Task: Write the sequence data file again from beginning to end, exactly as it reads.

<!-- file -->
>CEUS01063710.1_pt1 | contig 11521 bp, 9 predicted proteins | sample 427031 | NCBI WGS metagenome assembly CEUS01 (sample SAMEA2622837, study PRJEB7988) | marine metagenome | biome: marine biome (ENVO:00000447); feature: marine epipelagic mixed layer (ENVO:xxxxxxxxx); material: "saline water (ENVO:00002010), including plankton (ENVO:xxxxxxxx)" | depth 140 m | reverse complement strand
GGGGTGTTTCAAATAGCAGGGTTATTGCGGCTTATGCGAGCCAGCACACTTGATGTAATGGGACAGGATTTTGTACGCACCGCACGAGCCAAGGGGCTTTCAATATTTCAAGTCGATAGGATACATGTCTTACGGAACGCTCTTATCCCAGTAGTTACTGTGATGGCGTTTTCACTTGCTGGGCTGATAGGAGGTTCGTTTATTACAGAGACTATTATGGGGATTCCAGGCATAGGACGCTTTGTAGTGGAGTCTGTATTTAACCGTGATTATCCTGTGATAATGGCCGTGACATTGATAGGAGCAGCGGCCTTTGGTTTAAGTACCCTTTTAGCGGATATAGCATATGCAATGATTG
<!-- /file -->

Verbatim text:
>CEUS01063710.1_pt1 | contig 11521 bp, 9 predicted proteins | sample 427031 | NCBI WGS metagenome assembly CEUS01 (sample SAMEA2622837, study PRJEB7988) | marine metagenome | biome: marine biome (ENVO:00000447); feature: marine epipelagic mixed layer (ENVO:xxxxxxxxx); material: "saline water (ENVO:00002010), including plankton (ENVO:xxxxxxxx)" | depth 140 m | reverse complement strand
GGGGTGTTTCAAATAGCAGGGTTATTGCGGCTTATGCGAGCCAGCACACTTGATGTAATGGGACAGGATTTTGTACGCACCGCACGAGCCAAGGGGCTTTCAATATTTCAAGTCGATAGGATACATGTCTTACGGAACGCTCTTATCCCAGTAGTTACTGTGATGGCGTTTTCACTTGCTGGGCTGATAGGAGGTTCGTTTATTACAGAGACTATTATGGGGATTCCAGGCATAGGACGCTTTGTAGTGGAGTCTGTATTTAACCGTGATTATCCTGTGATAATGGCCGTGACATTGATAGGAGCAGCGGCCTTTGGTTTAAGTACCCTTTTAGCGGATATAGCATATGCAATGATTG